By carefully planning patches of diverse vegetation, scientists say it is possible to increase biodiversity and increase yields for farmers.
For decades, there has been a debate raging in conservation science: what is better when it comes to conservation or landscape rehabilitation: ‘a single large or several small’ habitat areas? (SLOSS).
Looking at a deforested area in the Amazon, a multidisciplinary team of researchers showed that small, careful interventions can have an impact. the paper “One Tree at a Time: Restoring Landscape Connectivity through Silvopastoral Systems in Transformed Amazon Landscapes” published in October 2022 in the journal Diversity.
Connect with farmers to reconnect fragmented ecosystems
The study looked an area of the Colombian Amazon that was deforested over 50 years ago. Karolina Argote, lead author of the paper; a doctoral student at Mediterranean Institute of Marine and Terrestrial Biodiversity and Ecology (IMBE) in Marseille, France; who was also an associated researcher at the Alliance of Bioversity and CIAT at the time of the study, explains that at first, it was thought that these areas would not even merit resources to restore.
But working closely with farmers at cattle grazing areas in Caqueta, Colombia, Argote and her colleagues were able to codevelop plans on how to connect remaining fragmented vegetation like riparian galleries and the relics of native forest, producing benefits for both farmers and biodiversity.
“We know it's not possible to restore these fragmented ecosystems overnight: restoration implies not only time and funding, but also a strong commitment from ranchers to restore these ecosystems. What was lacking was technical and scientific evidence that shows that making these small interventions at the farm level does have an impact at the landscape level in terms of connectivity of the animal and plant populations of the ecoregion,” Argote said.
“This was an academic paper that showed, with statistics, that small interventions really do serve to increase connectivity, but if you don't plan and you don't know the farm, it's going to be hard to implement this.”
Argote said that one general conclusion is that minimizing fragmentation and enhancing connectivity in Amazon human-modified forested landscapes is key for conservation. A "one tree at a time" approach is needed to engage local communities, and co-design with them conservation agreements to protect natural habitats within their properties and introduce new patches of natural habitats to connect and preserve those small forest relics that they still have on their farms.
“We don’t have hard evidence about if there has been an uptick in the small, medium and big mammals, but we can say that this type of action/implementation strategies has increased the movement of birds, particularly migratory birds,” Argote said.
“At first, it was not easy to implement restoration initiatives in this region, with a strong vocation for extensive livestock. However, in recent years several national and local governmental and non-governmental institutions (such as the “Universidad de la Amazonia (UNIAMAZ)” and CIPAV) have done enormous work with the communities of environmental awareness and have generated evidence of the potential of the Silvopastoral Systems as a strategy for re-conversion of these highly fragmented ecosystems. For example, we know Silvopastoral Systems (1) reduce heat stress in livestock, which improves animal performance and well-being, (2) can increase wildlife diversity and improve water quality, (3) protect the soil from water and wind erosion, while adding organic matter to improve soil properties and (4) increases the productivity and well-being of local communities,” Argote said.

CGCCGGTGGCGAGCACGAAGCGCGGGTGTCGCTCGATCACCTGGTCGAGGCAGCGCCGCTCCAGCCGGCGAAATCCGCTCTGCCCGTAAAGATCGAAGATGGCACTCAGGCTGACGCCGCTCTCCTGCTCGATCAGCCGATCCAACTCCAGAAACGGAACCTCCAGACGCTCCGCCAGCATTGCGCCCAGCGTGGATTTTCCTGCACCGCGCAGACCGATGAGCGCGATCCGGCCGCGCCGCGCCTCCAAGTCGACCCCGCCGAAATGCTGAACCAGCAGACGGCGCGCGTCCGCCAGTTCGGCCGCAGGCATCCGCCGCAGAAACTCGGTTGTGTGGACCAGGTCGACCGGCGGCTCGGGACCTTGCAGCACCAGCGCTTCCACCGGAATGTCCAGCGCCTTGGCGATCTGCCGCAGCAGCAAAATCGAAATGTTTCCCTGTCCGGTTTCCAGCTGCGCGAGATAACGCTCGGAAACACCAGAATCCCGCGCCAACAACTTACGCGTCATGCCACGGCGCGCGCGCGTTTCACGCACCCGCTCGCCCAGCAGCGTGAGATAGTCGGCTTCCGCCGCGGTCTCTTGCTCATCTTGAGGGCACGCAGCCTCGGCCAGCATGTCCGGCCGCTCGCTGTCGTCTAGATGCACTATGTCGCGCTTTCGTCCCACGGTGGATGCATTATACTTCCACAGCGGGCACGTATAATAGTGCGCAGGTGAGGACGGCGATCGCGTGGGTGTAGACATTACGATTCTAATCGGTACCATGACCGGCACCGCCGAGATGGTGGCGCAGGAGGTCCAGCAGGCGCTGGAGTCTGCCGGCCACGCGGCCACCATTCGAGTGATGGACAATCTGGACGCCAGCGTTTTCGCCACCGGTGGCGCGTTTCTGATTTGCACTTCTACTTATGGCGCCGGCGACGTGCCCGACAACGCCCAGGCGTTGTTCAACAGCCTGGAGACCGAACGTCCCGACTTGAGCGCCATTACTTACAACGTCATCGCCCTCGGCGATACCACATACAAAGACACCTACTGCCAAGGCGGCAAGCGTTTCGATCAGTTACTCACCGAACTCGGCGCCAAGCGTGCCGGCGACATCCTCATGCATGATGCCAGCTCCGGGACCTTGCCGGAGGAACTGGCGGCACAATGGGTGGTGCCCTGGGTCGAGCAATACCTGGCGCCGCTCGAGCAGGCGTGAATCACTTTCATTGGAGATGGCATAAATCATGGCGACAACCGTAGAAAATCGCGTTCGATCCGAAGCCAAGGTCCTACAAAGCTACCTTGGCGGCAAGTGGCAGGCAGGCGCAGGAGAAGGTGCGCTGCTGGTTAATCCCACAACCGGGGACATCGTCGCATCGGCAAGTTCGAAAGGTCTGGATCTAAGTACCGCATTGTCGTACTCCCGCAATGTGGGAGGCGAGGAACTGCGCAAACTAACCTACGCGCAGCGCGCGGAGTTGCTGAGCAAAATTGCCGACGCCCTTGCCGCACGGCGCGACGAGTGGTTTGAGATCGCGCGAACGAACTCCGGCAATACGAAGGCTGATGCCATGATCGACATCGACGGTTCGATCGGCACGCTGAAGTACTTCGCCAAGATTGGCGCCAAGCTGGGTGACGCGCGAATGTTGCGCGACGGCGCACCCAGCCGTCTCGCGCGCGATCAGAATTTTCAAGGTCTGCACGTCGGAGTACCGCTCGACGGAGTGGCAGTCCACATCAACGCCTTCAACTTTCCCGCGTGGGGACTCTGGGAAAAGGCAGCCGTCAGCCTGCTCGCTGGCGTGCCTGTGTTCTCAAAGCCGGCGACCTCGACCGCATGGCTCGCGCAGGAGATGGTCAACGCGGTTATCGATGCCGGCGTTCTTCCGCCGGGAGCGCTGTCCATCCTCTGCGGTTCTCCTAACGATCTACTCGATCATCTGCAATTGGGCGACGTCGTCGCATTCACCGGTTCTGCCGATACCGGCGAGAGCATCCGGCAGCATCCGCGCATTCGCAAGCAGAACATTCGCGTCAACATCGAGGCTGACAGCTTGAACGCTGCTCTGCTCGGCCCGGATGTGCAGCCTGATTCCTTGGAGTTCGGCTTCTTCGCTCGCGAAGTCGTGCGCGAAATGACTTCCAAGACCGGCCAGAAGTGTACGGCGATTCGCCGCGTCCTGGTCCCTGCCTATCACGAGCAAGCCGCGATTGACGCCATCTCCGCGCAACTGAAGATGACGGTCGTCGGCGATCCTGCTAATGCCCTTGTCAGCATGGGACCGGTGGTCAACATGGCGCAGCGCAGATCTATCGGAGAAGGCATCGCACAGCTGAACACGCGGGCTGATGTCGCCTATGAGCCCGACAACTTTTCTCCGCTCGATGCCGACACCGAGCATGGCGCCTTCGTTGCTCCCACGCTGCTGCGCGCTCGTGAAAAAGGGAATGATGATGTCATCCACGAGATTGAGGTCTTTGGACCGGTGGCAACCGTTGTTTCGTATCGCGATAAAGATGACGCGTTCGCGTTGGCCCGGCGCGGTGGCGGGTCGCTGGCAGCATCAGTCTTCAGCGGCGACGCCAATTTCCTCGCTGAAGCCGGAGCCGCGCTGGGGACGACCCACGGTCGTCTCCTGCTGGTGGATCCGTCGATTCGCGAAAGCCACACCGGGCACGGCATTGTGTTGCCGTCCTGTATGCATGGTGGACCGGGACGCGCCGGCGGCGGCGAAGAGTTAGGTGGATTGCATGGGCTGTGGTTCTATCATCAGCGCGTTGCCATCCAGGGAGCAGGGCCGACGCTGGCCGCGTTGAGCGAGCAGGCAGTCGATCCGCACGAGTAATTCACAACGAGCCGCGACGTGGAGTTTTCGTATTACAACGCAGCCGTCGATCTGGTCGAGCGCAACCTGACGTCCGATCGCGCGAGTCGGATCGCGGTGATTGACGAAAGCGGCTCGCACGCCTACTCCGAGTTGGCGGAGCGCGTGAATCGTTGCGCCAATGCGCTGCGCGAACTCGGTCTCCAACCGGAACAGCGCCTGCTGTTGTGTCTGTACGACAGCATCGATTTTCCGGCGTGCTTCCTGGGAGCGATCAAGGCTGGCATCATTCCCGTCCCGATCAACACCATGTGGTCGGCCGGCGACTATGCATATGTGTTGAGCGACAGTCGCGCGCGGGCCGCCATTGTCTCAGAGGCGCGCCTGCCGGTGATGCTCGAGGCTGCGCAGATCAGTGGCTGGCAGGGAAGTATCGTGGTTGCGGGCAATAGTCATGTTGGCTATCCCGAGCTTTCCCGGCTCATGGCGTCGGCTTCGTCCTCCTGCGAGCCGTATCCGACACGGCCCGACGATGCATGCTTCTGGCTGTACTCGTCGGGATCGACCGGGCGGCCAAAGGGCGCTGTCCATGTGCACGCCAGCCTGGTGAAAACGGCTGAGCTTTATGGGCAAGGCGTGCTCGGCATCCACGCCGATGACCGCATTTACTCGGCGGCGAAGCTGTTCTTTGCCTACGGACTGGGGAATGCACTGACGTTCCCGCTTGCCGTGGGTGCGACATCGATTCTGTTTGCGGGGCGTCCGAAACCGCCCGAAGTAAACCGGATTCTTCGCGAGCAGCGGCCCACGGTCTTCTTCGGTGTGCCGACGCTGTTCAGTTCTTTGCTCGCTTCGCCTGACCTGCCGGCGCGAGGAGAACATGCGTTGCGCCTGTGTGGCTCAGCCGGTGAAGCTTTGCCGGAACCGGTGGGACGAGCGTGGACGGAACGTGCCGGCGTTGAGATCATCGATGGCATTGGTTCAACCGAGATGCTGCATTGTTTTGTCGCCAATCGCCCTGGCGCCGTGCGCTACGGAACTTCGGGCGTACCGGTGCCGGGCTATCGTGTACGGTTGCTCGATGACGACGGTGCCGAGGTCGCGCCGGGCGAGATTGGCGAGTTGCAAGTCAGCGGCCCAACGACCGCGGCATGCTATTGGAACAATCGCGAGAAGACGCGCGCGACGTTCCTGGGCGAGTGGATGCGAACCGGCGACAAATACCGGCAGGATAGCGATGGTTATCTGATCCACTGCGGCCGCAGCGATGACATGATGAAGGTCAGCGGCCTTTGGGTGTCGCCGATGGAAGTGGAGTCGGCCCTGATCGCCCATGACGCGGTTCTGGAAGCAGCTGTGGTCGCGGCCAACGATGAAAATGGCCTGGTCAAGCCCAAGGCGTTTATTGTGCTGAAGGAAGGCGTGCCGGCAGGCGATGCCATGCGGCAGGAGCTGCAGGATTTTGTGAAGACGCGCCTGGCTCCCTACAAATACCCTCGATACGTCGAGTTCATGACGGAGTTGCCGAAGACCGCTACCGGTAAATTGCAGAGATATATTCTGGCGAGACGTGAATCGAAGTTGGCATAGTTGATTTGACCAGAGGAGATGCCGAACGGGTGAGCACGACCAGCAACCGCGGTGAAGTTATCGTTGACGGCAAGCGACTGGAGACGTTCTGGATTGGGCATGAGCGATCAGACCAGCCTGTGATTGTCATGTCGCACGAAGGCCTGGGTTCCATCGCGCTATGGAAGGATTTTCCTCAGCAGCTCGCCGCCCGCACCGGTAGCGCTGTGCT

Co-designed research boosts regional restoration efforts
This research is part of the Alliance of Bioversity and CIAT’s Sustainable Landscapes for the Amazon (SAL) project, which aims to provide national environmental authorities and local farmers with scientific evidence on the role of more sustainable land management alternatives play in adapting to climate change, while improving other ecosystem services and the socioeconomic benefits for farmers.
“When it came to the vegetation, the research team knew which species and how to combine them, including native species from the Alliance seed bank,” she said adding that legumes, pastoral forage and woody trees that could be harvested for timber were part of the tailoring of solutions to each farm.
“At each farm, the farmer helped design the area: everything was co-designed,” Argote said, “We also signed conservation agreements with the farmers that they are going to protect remnant forests and the vegetation at the water's edge.”
The SAL project was co-implemented in Caquetà, Colombia with CIPAV, SINCHI, Universidad de Amazonia in Florencia, and the Postdam Institute for Climate Impact Research (PIK).
Learn more by reading the paper: